Author Marilyn Taylor recently spoke at the Holocaust Memorial Evening in Northern Ireland. Marilyn has researched the Holocaust extensively as part of her work as a writer. One of her most popular books, Faraway Home, is about two Jewish children sent from Nazi-occupied Austria to a refugee farm in Northern Ireland. This is based on the true story of the refugee farm in Millisle, County Down.
Here is an excerpt from Marilyn’s moving speech on the night:
Tonight, on the 27th January we are joining other countries round the world that are also marking International Holocaust Remembrance Day, the anniversary of the day in 1945 when the largest and most notorious Nazi death camp, Auschwitz-Birkenau, was finally liberated by Soviet troops.
As well as remembering the Holocaust in Europe, we are also commemorating other violent genocides of recent times in Cambodia, Rwanda, Bosnia and Darfur.
Appropriately, tonight’s theme: Communities Together, Building a Bridge, reminds us all of the need to reach out to others, and to embrace difference, both far away and close to home.
This theme is also exemplified by the story of the Kindertransports and by the poignantly linked story of Millisle Refugee Farm, both of which have particular historical significance here in Newtownards, which is so close to Millisle.
As we know, the first persecution of the Holocaust, primarily of Jews but also other groups of convenient ‘scapegoats’ began immediately when Hitler and his Fascist Nazi Party were elected to power in Germany in 1933.
It finally ended with the Allied defeat of the Nazis in 1945, after the destruction of six million Jews.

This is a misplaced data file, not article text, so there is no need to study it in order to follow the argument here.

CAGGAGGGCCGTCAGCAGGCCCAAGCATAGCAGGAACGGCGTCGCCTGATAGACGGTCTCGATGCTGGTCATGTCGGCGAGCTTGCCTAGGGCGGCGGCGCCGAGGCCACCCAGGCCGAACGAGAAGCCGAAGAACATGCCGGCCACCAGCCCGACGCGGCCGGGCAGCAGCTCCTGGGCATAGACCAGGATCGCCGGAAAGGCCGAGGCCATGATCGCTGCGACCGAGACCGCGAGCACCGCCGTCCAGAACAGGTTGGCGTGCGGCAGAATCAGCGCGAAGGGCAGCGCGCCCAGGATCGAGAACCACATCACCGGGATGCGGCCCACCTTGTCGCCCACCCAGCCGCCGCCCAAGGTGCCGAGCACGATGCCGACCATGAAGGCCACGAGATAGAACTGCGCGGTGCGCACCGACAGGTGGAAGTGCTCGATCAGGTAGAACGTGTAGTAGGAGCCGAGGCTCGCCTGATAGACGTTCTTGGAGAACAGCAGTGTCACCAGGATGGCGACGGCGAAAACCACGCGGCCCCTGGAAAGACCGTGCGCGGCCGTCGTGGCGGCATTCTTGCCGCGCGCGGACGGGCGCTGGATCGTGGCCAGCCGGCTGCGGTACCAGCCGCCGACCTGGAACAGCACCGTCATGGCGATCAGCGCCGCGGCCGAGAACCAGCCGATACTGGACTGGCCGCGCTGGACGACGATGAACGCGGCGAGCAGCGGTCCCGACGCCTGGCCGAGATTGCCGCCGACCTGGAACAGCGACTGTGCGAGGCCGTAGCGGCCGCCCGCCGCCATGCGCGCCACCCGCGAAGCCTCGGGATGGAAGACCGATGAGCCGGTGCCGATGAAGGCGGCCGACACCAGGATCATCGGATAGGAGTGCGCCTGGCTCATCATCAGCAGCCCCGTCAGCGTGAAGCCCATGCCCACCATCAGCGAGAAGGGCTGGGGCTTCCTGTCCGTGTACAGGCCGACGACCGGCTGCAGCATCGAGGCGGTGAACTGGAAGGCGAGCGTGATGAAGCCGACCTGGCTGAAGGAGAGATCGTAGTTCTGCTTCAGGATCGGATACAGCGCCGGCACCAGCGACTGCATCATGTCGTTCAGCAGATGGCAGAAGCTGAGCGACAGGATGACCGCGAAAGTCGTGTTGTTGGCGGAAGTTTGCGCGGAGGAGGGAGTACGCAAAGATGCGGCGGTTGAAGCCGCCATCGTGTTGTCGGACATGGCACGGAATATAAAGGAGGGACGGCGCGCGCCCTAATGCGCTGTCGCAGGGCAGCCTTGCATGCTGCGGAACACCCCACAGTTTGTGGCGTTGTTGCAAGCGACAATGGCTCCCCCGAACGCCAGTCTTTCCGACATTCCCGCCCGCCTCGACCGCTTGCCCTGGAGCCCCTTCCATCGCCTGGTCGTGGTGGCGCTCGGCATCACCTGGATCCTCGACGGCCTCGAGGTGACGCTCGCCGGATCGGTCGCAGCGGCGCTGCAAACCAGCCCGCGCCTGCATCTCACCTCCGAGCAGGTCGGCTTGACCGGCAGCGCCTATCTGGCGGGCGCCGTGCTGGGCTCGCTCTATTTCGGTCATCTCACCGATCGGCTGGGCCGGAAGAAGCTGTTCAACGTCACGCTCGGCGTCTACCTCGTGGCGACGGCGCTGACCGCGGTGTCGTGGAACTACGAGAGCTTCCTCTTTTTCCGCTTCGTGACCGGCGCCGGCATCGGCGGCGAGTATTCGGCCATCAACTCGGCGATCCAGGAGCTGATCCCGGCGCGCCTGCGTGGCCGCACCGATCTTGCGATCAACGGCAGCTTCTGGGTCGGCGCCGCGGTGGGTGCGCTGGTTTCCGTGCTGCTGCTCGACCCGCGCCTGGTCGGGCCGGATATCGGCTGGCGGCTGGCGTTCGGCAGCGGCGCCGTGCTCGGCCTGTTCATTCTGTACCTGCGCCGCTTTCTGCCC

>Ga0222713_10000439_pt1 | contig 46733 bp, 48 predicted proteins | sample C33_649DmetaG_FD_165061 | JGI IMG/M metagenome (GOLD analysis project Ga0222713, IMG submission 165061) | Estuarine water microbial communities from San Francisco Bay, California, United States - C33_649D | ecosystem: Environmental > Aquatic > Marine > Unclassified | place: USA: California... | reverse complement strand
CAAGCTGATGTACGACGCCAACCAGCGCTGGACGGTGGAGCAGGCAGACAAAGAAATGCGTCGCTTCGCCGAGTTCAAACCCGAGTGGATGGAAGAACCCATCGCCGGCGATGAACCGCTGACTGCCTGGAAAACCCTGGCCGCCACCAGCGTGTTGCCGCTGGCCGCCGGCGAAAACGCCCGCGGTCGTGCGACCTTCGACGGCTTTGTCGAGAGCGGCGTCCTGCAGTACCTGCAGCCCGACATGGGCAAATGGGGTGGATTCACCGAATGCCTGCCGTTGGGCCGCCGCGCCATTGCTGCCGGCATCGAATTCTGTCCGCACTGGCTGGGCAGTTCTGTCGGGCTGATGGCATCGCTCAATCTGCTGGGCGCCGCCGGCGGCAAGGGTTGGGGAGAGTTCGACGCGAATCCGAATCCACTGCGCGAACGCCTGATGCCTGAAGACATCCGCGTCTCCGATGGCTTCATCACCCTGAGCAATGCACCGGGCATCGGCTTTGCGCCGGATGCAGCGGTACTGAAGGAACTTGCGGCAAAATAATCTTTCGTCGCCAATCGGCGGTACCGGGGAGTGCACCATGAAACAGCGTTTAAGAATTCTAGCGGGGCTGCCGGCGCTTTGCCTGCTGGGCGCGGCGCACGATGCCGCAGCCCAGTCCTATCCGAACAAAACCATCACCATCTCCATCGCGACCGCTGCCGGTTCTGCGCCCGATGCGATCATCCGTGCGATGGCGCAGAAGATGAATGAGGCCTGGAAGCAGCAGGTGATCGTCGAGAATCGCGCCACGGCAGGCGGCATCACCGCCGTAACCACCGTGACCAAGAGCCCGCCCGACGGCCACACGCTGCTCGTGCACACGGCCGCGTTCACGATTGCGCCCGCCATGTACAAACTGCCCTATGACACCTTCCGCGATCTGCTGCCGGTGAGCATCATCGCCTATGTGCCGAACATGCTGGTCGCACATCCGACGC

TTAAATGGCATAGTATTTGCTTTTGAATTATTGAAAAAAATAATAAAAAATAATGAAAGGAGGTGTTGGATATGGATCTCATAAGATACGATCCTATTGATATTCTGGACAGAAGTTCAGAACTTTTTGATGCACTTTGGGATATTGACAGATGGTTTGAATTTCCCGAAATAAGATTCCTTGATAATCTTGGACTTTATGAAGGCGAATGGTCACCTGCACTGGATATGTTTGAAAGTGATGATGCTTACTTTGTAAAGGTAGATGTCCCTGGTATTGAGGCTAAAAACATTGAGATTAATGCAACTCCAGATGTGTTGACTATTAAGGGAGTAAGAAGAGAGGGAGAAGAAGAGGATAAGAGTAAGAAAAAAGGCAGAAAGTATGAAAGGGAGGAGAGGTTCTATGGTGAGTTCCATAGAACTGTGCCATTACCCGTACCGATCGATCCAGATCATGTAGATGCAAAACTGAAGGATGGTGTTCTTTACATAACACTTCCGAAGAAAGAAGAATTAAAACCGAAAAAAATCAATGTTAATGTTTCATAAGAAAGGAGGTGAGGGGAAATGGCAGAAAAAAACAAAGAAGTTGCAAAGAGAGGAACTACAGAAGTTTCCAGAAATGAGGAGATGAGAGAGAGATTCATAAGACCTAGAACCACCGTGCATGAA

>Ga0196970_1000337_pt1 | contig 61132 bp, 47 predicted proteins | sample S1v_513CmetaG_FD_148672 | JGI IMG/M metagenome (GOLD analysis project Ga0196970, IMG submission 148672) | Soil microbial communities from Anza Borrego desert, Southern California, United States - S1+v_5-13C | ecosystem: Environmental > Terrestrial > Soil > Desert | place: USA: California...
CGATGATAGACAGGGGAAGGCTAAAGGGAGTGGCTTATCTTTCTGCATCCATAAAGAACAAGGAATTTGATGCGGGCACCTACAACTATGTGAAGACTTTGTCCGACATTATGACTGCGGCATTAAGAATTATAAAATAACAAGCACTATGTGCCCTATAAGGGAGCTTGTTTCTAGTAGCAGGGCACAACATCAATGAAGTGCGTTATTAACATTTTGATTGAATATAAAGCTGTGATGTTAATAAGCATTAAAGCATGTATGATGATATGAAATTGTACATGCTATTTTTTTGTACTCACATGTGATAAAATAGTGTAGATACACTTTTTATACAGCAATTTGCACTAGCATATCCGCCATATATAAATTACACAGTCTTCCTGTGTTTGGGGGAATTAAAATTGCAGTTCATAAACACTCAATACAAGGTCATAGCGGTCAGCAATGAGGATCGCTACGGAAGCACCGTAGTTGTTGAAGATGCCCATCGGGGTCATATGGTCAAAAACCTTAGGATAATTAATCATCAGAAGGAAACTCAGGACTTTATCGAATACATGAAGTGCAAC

A further five million people, whom the Nazis considered to be “untermenschen”- “undesirable”, were also murdered, including Gypsies – now known as Roma & Sinti – socialists and communists, trade union members, gay and lesbian people, people with disabilities –both mental and physical – Jehovah’s Witnesses, black people, Freemasons, and many Slavic people, and of course, all who opposed the Nazis by word or deed.
And these are just the deaths.
After the final Nazi defeat, millions more were left dying or horrifically wounded and tormented in body and spirit.
The mass murder of the Holocaust was carried out by the Nazis and their collaborators on an industrial scale all over Europe. This was ‘killing by assembly line’, with prison camps, forced labour camps and death camps efficiently linked by the Nazi-controlled rail network of Europe.
After his liberation, Holocaust survivor and Nobel Laureate Elie Wiesel wrote,
“From the depths of the mirror a corpse gazed back at me. The look in his eyes, as they stared into mine, has never left me.”
All this was of course unknown to me, a ‘war baby’ born in England, to a family evacuated from London.
Yet, I retain vivid memories of the war: the terrifying shriek of air raid sirens, my mother running with me in a buggy to the bomb shelter, and the thousands of V1 and V2 rockets that wreaked random death and destruction, striking fear in all our hearts.
Later, growing up in grey post-war London and learning what was then the recent history of the Second World War and of the Holocaust, I began to realise how lucky I had been, sheltered from the terror in Europe by an accident of geography.